Trudeau pandered to the exact same group earlier this year when he mused favourably (and in French, no coincidence there) about Quebec separation, in the event that Stephen Harper continued to drag poor Canada back to the Middle Ages.

I always say that if ever I believed Canada was really Stephen Harper’s Canada — that we were heading against abortion, against gay marriage, that we were going backwards 10,000 different ways — maybe I would think about wanting to make Quebec a country.

Ah, but watch what happens when Trudeau is put in front of a multicultural A Mari Usque Ad Mare crowd like the one that turned out to hear him announce his Liberal leadership bid in October. The  Alberta-bashing crypto-sovereignist disappears, replaced by the bright-eyed, yay-Canada cheerleader we all know and, well, whatever…

The key to Canadian unity is the shared sense of purpose so hard to define but so deeply felt. The sense that we are all in this together. That when Albertans do well, it creates opportunities for Quebecers. That when Quebecers create and innovate, it echoes across the country and around the world. That whether you’re in St. Boniface or St. John’s, Mississauga or Surrey, we have common struggles and common dreams.

And then watch what happens when Trudeau is made to defend his party’s supposed anti-Western bias following David McGuinty’s sortie the other day:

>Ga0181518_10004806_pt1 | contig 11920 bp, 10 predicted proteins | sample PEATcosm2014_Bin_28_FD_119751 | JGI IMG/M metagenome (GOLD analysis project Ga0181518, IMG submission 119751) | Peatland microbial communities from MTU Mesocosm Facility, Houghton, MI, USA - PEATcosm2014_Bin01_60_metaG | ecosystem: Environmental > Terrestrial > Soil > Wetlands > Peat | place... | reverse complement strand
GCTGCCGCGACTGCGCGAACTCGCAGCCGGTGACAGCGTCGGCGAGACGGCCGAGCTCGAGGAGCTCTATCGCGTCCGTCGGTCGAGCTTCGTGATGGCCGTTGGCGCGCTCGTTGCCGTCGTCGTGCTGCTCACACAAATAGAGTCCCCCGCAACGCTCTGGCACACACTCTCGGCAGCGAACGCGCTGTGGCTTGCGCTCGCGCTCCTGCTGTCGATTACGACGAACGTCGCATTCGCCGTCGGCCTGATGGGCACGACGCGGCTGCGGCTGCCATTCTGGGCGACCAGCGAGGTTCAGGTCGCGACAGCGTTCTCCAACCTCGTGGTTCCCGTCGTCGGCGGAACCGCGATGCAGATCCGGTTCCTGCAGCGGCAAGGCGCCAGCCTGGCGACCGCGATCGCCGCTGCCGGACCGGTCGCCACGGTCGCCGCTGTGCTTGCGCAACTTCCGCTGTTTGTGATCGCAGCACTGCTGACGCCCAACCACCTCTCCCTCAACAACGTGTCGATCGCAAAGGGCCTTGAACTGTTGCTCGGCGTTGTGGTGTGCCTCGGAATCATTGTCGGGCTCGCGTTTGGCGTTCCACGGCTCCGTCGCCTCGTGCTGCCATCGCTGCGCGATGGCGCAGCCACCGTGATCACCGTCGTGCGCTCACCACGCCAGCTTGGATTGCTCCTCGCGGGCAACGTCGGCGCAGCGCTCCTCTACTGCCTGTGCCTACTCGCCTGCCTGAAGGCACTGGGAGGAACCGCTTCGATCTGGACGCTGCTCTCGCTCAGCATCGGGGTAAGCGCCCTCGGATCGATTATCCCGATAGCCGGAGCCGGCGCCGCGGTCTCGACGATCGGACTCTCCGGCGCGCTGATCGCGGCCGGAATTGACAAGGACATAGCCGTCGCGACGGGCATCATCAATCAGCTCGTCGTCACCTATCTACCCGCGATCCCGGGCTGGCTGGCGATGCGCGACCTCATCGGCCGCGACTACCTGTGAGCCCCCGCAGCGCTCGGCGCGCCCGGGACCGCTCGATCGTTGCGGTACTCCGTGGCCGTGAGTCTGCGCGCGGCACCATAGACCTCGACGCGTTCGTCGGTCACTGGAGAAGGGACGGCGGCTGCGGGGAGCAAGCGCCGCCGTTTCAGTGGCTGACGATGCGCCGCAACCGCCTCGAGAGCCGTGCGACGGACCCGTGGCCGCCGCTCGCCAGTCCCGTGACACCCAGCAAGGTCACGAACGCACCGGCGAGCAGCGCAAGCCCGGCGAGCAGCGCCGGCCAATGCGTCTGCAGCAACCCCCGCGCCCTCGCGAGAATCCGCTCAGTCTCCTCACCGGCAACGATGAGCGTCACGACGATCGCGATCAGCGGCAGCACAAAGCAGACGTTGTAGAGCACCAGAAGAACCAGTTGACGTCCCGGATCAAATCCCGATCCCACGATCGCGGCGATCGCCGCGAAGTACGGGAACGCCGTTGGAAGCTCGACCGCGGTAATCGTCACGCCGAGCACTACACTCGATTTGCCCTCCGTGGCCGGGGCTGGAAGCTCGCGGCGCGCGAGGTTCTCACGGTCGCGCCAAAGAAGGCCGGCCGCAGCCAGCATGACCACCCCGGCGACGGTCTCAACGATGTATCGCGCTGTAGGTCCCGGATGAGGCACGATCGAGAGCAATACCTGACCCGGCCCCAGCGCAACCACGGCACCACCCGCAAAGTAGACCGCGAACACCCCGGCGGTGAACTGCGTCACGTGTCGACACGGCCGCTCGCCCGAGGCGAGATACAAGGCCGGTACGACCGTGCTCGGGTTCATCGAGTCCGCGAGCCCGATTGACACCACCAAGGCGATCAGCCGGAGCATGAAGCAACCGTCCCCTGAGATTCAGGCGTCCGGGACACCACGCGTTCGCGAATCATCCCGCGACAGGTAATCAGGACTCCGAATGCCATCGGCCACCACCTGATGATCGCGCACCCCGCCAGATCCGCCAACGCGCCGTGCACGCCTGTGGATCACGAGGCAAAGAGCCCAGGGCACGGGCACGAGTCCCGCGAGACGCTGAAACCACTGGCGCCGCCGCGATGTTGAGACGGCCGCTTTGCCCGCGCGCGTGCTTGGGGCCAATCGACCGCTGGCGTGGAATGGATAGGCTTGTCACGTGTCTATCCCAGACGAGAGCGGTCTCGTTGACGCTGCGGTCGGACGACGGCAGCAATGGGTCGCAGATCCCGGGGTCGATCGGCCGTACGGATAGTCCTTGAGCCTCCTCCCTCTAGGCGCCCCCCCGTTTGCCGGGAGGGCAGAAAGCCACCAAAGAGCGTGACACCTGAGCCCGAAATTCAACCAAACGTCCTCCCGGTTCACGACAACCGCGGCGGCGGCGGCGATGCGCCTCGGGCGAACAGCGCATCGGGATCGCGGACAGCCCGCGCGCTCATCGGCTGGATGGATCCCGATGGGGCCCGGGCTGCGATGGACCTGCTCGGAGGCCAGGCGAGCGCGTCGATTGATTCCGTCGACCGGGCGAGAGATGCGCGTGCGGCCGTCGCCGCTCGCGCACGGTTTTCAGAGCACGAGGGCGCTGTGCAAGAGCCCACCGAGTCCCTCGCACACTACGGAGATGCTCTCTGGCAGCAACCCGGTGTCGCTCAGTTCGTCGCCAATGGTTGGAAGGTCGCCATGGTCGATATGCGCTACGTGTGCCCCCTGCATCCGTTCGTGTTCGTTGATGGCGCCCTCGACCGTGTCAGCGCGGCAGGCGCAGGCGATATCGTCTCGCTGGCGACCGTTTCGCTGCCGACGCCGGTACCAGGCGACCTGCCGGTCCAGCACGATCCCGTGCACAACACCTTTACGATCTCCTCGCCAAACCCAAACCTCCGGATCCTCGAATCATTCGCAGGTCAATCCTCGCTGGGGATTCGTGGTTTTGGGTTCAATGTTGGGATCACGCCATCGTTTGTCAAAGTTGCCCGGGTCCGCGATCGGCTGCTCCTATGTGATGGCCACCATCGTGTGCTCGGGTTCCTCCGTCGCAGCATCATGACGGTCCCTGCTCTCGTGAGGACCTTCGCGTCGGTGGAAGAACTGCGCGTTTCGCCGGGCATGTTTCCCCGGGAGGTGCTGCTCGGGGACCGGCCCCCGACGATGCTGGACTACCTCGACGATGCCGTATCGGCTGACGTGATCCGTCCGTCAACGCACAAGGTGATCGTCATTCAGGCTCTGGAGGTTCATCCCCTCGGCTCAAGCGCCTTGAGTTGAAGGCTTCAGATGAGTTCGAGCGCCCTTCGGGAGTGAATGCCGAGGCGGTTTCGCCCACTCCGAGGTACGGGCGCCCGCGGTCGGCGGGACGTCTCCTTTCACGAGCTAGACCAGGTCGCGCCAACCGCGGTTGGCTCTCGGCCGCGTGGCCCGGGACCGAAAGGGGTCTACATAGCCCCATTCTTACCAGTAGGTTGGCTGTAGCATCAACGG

My entire campaign has been about bringing people together, about not pitting region against region and about being a strong representative and a voice that says the same thing in Chicoutimi as we say in downtown Calgary as I’ll say in Toronto as I’ll say in B.C.

Practically every time he opens his mouth, Trudeau is saying something somebody wants to hear. It’s what politicians do all the time. His sin isn’t inconsistency, or even anti-Alberta sentiment; it’s that he thought he could use the country’s language divide to get away with it.


Justin Trudeau apologizes after one pander too many

  1. I briefly touched on this before, but are we sure that the l in Liberal should be capitalized, here? (assuming it was not a written answer JT gave)?

    • But that has been part of the problem for a very long time. Not only has the Liberal party created the sentiment that everything Liberal is Canadian and everything Canadian is Liberal; the Liberals have also been carried high by this double take on “liberal”. And so a conventional meme has become engrained, generally speaking, in that the ‘liberal’ minds must be the same as being or belonging to the Liberals. Within such general meme understanding there could not be a ‘liberal’ within the Conservative Party. But of course, there are many ‘liberal’ thinkers to be found within any party. It’s just that, in Canada at least, such can not be mentioned because it might become mixed up with the Liberal Party. Hence, the word ‘liberal’ will not be used for any one politician who does not belong to the Liberal Party. Terrible meme, that one.